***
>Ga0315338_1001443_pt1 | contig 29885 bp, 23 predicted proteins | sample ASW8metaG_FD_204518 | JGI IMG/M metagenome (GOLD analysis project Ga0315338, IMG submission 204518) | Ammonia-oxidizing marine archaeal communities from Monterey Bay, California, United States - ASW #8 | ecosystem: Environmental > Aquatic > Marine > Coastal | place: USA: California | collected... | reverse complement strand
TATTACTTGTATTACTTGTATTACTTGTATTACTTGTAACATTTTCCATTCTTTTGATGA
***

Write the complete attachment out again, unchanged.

>Ga0315338_1001443_pt1 | contig 29885 bp, 23 predicted proteins | sample ASW8metaG_FD_204518 | JGI IMG/M metagenome (GOLD analysis project Ga0315338, IMG submission 204518) | Ammonia-oxidizing marine archaeal communities from Monterey Bay, California, United States - ASW #8 | ecosystem: Environmental > Aquatic > Marine > Coastal | place: USA: California | collected... | reverse complement strand
TATTACTTGTATTACTTGTATTACTTGTATTACTTGTAACATTTTCCATTCTTTTGATGA